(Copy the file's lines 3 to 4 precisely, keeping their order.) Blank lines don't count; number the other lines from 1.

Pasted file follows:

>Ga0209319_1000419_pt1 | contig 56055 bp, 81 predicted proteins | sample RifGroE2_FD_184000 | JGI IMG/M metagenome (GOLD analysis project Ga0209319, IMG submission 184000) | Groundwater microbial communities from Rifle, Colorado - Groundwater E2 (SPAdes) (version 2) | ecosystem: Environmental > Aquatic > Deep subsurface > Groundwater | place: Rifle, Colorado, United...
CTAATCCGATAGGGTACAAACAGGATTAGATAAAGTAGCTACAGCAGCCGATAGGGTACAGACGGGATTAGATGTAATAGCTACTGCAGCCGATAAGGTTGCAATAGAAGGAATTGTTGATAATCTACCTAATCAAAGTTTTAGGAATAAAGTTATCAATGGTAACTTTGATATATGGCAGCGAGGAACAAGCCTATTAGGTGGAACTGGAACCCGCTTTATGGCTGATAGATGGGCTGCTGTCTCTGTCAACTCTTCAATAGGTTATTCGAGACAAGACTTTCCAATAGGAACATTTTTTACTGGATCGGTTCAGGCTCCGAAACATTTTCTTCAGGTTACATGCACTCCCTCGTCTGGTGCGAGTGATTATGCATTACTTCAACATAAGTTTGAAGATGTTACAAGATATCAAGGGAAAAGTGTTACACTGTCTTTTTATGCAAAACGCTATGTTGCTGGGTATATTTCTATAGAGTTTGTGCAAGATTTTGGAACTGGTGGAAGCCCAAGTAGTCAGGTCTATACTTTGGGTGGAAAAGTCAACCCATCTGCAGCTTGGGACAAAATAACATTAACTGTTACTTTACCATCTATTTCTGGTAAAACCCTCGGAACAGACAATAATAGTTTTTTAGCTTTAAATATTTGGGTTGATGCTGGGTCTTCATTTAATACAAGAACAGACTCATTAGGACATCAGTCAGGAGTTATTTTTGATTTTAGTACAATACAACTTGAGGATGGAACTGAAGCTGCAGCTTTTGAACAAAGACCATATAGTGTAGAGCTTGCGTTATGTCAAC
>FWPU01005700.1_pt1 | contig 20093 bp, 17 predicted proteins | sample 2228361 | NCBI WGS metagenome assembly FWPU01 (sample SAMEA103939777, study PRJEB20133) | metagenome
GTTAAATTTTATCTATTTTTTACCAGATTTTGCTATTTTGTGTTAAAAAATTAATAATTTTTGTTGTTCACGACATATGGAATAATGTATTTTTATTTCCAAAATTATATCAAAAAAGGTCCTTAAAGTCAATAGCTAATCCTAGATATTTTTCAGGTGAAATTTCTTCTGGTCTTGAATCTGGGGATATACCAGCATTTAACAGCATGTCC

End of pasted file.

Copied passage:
>FWPU01005700.1_pt1 | contig 20093 bp, 17 predicted proteins | sample 2228361 | NCBI WGS metagenome assembly FWPU01 (sample SAMEA103939777, study PRJEB20133) | metagenome
GTTAAATTTTATCTATTTTTTACCAGATTTTGCTATTTTGTGTTAAAAAATTAATAATTTTTGTTGTTCACGACATATGGAATAATGTATTTTTATTTCCAAAATTATATCAAAAAAGGTCCTTAAAGTCAATAGCTAATCCTAGATATTTTTCAGGTGAAATTTCTTCTGGTCTTGAATCTGGGGATATACCAGCATTTAACAGCATGTCC